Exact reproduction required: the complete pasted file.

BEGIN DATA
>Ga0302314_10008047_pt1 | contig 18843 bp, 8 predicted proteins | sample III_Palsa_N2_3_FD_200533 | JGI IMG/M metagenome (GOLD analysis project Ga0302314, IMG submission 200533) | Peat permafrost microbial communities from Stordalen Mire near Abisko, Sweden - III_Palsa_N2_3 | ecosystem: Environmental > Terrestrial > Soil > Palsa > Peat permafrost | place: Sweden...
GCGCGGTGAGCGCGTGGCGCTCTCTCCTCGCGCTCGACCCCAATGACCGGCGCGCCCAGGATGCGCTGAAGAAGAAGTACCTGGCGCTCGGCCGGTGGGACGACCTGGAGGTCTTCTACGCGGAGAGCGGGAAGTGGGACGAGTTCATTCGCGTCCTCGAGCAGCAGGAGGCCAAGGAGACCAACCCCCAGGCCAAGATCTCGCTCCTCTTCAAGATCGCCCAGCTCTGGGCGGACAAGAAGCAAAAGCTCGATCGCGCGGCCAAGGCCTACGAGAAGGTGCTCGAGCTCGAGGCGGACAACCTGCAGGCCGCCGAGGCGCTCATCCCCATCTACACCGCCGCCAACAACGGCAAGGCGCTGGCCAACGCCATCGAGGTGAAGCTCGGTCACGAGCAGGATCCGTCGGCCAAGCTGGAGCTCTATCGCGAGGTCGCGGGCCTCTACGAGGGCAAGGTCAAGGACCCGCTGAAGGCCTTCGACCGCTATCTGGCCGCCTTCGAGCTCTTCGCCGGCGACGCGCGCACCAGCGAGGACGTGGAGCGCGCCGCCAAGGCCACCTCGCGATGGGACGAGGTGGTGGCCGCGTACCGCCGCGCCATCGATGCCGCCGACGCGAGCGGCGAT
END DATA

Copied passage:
>Ga0302314_10008047_pt1 | contig 18843 bp, 8 predicted proteins | sample III_Palsa_N2_3_FD_200533 | JGI IMG/M metagenome (GOLD analysis project Ga0302314, IMG submission 200533) | Peat permafrost microbial communities from Stordalen Mire near Abisko, Sweden - III_Palsa_N2_3 | ecosystem: Environmental > Terrestrial > Soil > Palsa > Peat permafrost | place: Sweden...
GCGCGGTGAGCGCGTGGCGCTCTCTCCTCGCGCTCGACCCCAATGACCGGCGCGCCCAGGATGCGCTGAAGAAGAAGTACCTGGCGCTCGGCCGGTGGGACGACCTGGAGGTCTTCTACGCGGAGAGCGGGAAGTGGGACGAGTTCATTCGCGTCCTCGAGCAGCAGGAGGCCAAGGAGACCAACCCCCAGGCCAAGATCTCGCTCCTCTTCAAGATCGCCCAGCTCTGGGCGGACAAGAAGCAAAAGCTCGATCGCGCGGCCAAGGCCTACGAGAAGGTGCTCGAGCTCGAGGCGGACAACCTGCAGGCCGCCGAGGCGCTCATCCCCATCTACACCGCCGCCAACAACGGCAAGGCGCTGGCCAACGCCATCGAGGTGAAGCTCGGTCACGAGCAGGATCCGTCGGCCAAGCTGGAGCTCTATCGCGAGGTCGCGGGCCTCTACGAGGGCAAGGTCAAGGACCCGCTGAAGGCCTTCGACCGCTATCTGGCCGCCTTCGAGCTCTTCGCCGGCGACGCGCGCACCAGCGAGGACGTGGAGCGCGCCGCCAAGGCCACCTCGCGATGGGACGAGGTGGTGGCCGCGTACCGCCGCGCCATCGATGCCGCCGACGCGAGCGGCGAT